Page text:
LSU Assistant Professor of Mathematics Gene Kopp has recently been awarded a grant from the National Science Foundation (NSF) for a research project that aims to explore the relationship between number theory and quantum information theory. In particular, the project will focus on investigating the connections between Zauner's conjecture, a key problem in quantum information theory, and certain open problems in number theory, including the Stark conjectures.
Zauner's conjecture, which was first proposed in 1999, predicts the existence of highly symmetric and regular geometric configurations known as symmetric informationally complete positive operator-valued measures (SIC-POVMs or SICs). These configurations play a crucial role in quantum information theory, where they are used to describe certain ensembles of quantum measurements. Recent research has revealed an surprising link between SICs and algebraic number theory, supported by robust numerical evidence. However, the mathematical reason for the connection remains unknown.
By bringing together tools and techniques from both number theory and quantum information theory, the research project aims to shed new light on both fields of study. In particular, the project will seek to identify novel connections between SICs and number theory that could lead to significant new insights in both areas.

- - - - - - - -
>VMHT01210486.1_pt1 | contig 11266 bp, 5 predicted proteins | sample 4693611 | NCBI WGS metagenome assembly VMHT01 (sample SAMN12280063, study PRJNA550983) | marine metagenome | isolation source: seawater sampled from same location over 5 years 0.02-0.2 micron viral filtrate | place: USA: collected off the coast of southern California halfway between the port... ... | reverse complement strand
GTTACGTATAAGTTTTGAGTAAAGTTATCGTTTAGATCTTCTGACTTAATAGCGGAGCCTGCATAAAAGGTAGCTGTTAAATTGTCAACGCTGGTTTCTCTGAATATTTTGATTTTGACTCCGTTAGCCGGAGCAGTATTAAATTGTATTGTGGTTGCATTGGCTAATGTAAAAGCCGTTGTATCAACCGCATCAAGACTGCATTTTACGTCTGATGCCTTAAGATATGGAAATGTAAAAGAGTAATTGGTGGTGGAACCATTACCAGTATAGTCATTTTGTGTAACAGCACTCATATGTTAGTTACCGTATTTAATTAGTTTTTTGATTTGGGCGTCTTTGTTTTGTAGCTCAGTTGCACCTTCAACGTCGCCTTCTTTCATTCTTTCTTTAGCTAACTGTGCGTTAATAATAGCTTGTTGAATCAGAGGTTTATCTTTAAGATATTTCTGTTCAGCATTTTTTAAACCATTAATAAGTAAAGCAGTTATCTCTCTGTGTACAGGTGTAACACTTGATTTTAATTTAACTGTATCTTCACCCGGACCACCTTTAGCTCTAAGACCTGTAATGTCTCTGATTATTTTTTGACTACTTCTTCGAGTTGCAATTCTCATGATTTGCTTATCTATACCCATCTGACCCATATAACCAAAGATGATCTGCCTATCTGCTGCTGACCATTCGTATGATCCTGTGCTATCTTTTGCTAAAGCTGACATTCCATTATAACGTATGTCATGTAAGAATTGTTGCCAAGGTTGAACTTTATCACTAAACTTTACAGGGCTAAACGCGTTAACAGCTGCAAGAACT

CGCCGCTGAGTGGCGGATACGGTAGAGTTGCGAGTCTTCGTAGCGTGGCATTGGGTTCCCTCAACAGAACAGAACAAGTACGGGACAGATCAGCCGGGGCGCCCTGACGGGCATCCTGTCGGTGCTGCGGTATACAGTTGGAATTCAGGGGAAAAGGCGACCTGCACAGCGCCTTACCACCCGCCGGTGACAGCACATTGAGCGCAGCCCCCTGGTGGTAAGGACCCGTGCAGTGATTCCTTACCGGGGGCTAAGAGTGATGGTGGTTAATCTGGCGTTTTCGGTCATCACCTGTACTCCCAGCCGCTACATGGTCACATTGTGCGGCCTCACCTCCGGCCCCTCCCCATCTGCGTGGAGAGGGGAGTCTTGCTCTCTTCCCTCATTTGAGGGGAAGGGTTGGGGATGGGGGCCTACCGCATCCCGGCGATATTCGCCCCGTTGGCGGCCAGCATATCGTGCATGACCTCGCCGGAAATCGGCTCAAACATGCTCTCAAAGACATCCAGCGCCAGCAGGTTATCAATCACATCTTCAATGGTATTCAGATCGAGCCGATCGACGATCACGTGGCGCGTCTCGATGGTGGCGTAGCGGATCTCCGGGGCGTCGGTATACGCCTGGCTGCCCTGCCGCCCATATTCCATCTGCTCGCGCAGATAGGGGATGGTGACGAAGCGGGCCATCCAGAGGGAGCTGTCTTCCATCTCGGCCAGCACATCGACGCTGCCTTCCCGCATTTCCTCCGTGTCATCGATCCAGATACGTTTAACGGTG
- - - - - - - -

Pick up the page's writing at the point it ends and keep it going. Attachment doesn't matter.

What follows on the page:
One of the key practical outcomes of the project will be the development of faster algorithms for computing SICs. This has important applications in quantum state tomography, a technique used to determine the state of a quantum system from measurements, as well as in classical compressed sensing for radar, which involves using a small number of measurements to reconstruct a high-resolution image. Ultimately, the project has the potential to transform our understanding of both number theory and quantum information theory, with broad implications for a wide range of scientific and technological fields.
(Photo: Jolie Cornay)